The Red Sox have been lobbying on Beacon Hill for the improvements for several months. Yesterday, Doug Bailey, a Red Sox spokesman, said that the hospitals and businesses in the area also support the upgrades. Bailey downplayed a larger price tag for further improvements, and said the team does not expect the Legislature to approve more money.

"We made a commitment to stay in Fenway Park; this is a renewed look at the development of the area," Bailey said. "We are not aware of additional pieces that are coming out [of the Legislature]. There are a lot of other ideas and things that we believe should be done in the area. How much appetite Beacon Hill has for this remains to be seen."

In March, the team's three major owners met with Mayor Thomas M. Menino, legislative leaders, and Governor Mitt Romney to inform them of the team's long-term plans for Fenway Park and discussed ideas for the area around the ballpark. The wish list included improvements for nearby mass transit stops, the streets cited by the House legislation yesterday, and a large parking garage.

At that time, Menino said the city did not have the cash to participate.

Ross, whose district includes the neighborhood surrounding the ballpark, said he supported the House's plan to help finance the street and infrastructure improvements because they are crucial for the area to function smoothly. But he also opposed spending public money for the park itself.

Taxpayer watchdog groups agreed. Barbara Anderson, executive director of Citizens for Limited Taxation, said she supported the Legislature's spending plan because "infrastructure is a legitimate role of government."

More than five years ago, the team's former management persuaded the Legislature to provide $100 million for infrastructure construction, and the city agreed to spend $140 million for acquisition and clean-up costs for the land.

The New York Times Co., parent company of the Globe, owns 17 percent of the Red Sox.

The measure would also boost Medicaid rolls by 10,000 people at a cost of $25 million, green-light $73 million in roadway betterments, authorize $100 million in capital spending on the state's college campuses, and earmark $20 million for financial aid to residents struggling to pay home-heating bills.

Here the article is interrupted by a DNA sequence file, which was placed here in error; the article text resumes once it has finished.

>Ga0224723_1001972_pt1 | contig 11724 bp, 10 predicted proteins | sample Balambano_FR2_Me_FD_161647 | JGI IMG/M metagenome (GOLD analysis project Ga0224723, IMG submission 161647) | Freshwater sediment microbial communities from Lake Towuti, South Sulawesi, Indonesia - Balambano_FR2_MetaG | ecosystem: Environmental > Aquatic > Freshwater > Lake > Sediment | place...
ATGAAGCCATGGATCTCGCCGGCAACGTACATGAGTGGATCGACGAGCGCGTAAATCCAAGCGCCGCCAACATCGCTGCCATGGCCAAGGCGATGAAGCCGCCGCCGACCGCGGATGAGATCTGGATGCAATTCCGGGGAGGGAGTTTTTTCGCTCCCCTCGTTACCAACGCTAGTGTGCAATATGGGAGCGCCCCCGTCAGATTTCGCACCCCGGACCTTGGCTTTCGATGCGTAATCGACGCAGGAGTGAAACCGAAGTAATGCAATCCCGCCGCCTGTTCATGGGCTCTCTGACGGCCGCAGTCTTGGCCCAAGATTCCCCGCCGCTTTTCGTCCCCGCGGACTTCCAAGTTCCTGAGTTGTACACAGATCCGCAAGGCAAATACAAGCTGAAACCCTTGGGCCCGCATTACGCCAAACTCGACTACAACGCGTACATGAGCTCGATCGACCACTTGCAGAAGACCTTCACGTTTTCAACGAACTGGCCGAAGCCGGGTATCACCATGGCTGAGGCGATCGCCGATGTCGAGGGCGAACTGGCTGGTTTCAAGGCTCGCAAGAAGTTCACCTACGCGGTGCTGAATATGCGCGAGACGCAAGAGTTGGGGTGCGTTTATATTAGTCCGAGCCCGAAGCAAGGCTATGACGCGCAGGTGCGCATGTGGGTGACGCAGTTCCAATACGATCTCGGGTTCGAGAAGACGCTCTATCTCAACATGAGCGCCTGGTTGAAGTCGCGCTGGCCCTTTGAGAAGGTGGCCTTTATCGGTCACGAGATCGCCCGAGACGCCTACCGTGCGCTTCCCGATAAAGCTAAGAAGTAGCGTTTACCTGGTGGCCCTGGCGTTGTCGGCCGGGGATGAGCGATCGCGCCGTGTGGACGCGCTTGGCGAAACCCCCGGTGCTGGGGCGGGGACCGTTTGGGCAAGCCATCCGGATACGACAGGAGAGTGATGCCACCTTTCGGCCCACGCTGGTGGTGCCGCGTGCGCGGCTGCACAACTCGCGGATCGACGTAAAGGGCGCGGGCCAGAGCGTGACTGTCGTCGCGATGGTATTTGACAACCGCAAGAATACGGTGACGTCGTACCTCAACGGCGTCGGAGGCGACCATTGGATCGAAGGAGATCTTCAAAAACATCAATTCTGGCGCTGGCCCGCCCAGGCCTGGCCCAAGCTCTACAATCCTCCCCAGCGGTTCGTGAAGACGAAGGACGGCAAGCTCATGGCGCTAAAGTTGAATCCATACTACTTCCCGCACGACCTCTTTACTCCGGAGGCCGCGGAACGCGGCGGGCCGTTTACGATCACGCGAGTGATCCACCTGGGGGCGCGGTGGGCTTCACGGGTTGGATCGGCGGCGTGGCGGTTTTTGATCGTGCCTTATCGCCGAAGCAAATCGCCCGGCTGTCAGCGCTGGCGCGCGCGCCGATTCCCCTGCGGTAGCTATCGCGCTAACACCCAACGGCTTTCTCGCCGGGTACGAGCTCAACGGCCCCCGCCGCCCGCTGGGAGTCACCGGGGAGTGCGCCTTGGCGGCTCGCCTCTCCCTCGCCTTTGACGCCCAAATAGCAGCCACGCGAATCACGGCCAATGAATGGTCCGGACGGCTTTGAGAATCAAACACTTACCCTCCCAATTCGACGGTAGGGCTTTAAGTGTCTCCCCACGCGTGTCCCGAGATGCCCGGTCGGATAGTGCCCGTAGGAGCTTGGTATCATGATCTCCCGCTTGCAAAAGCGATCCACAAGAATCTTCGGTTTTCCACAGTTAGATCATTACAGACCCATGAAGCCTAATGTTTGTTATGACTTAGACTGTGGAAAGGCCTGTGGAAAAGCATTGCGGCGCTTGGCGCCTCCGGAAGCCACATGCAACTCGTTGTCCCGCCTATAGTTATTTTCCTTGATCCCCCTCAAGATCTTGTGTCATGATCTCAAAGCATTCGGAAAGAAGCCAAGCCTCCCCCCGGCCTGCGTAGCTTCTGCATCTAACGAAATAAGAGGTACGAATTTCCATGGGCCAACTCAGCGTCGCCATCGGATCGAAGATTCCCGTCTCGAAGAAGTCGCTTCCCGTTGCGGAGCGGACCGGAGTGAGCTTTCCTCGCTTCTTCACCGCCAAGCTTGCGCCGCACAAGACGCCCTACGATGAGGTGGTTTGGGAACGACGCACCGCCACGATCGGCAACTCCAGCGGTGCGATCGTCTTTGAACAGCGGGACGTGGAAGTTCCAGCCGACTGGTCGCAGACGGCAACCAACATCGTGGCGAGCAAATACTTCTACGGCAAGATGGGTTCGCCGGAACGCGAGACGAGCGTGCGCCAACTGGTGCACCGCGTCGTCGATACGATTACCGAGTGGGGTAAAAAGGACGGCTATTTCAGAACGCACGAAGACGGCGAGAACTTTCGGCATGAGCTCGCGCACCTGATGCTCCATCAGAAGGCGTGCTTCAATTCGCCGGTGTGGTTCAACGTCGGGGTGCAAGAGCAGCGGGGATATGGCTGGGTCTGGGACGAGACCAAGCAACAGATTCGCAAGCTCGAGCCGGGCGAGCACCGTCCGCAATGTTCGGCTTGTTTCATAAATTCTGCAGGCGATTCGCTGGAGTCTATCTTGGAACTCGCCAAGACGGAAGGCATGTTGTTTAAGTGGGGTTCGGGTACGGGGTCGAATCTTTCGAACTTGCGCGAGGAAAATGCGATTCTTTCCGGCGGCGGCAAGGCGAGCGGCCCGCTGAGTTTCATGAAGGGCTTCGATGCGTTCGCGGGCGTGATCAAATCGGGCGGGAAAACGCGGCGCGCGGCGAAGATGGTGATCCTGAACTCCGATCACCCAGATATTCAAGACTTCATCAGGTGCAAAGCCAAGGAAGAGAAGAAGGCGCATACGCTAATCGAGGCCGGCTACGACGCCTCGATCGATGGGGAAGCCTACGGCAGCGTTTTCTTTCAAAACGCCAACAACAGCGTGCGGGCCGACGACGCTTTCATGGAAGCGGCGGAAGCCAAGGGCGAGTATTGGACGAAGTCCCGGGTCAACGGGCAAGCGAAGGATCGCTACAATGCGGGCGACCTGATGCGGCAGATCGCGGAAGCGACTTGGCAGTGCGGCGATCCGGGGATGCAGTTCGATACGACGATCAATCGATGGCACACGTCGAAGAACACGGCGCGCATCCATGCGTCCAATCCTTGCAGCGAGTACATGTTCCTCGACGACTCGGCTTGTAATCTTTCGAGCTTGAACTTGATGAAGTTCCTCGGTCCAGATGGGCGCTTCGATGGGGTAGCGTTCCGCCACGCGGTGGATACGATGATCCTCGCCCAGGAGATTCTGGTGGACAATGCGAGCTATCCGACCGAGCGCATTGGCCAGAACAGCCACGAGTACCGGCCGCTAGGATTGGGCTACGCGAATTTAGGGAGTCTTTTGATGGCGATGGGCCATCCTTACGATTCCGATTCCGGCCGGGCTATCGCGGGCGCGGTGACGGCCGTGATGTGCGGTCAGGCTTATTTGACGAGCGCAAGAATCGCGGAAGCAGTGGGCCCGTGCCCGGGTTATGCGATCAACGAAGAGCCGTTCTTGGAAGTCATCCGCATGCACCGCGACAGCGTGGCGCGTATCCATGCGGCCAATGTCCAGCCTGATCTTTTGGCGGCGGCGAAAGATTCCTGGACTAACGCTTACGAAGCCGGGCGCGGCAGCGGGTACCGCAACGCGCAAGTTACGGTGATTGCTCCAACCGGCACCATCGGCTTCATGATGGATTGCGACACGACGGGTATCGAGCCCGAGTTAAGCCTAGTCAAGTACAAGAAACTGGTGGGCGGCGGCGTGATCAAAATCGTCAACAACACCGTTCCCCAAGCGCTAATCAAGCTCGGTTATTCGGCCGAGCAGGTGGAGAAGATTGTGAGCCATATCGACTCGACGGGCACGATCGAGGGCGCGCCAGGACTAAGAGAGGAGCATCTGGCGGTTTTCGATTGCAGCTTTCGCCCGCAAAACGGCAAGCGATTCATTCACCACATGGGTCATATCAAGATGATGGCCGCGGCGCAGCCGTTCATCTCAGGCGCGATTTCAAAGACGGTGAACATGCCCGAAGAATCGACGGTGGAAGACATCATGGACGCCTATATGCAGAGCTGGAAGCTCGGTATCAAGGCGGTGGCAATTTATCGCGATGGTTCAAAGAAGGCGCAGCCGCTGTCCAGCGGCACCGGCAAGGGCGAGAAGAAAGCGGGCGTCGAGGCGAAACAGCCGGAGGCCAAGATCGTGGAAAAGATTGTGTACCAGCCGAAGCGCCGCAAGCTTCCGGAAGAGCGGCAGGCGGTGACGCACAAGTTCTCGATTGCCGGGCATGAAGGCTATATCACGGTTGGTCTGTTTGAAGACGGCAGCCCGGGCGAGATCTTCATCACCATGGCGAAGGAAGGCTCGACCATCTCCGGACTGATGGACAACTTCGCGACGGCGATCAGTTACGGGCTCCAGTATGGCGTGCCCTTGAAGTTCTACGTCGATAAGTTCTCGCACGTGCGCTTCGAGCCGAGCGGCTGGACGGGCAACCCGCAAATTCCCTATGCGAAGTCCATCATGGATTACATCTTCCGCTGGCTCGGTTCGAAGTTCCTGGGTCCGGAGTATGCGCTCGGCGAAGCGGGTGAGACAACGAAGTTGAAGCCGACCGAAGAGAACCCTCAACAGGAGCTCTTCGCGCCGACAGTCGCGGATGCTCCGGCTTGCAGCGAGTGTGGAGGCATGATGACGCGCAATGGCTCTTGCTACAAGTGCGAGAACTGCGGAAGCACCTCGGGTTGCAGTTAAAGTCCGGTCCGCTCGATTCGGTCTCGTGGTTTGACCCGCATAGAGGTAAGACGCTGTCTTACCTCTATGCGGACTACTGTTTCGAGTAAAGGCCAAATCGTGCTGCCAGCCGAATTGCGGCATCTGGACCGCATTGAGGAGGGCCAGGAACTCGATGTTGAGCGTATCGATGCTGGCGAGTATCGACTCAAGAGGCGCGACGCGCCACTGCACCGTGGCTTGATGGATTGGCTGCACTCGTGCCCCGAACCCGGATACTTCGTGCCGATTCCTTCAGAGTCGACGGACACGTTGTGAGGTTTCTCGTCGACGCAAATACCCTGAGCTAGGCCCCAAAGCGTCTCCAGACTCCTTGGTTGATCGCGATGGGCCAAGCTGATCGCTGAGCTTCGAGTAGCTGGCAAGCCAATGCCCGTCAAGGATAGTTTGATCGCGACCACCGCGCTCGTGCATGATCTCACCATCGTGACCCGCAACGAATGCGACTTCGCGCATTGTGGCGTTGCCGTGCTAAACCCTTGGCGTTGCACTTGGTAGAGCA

The bill, which taps into a $1.2 billion budget surplus left over from the fiscal year that ended June 30, also would spend millions on a number of local projects, including more than $3.2 million for the district of DeLeo, a Winthrop Democrat, who authored the measure.

DeLeo defended such projects, saying that what might appear to be pork barrel spending was actually a carefully considered list of projects that had been put off for years as the state's revenues sagged.

"I know there's a tendency to say they're pork, but they're necessary for making living in these areas better," DeLeo said.

Among the more curious items in the bill were: the creation of the post of state geologist, who would serve for a five-year term; $40,000 for the West End Museum in House Speaker Salvatore F. DiMasi's district; $250,000 for new seats in Medford's Chevalier Auditorium; $50,000 to study the feasibility of siting a Highway Department salt shed in Sutton; and $50,000 for the destruction of old Army bunkers on state land in Hingham.

Michael Widmer, president of the Massachusetts Taxpayers Foundation, which is often critical of state spending, said he generally supported the spending bill, especially the $100 million earmarked for improving college campuses. According to the bill, half of the money would go to the University of Massachusetts system. The rest would go to state and community colleges.

"I certainly think the focus on higher education is imperative," Widmer said. "The Commonwealth has been underfunding public higher education infrastructure for years, decades really. There's a large backlog as we try to improve the system. This is really a small down payment on what's needed, but it's important nonetheless."

Through a spokesman, Romney declined to comment on the bulk of the bill, saying he had yet to read it in detail. However, he praised the decision by House leaders to allot such a significant slice of the spending bill to projects at UMass, which he has sought to make more competitive with other big state schools.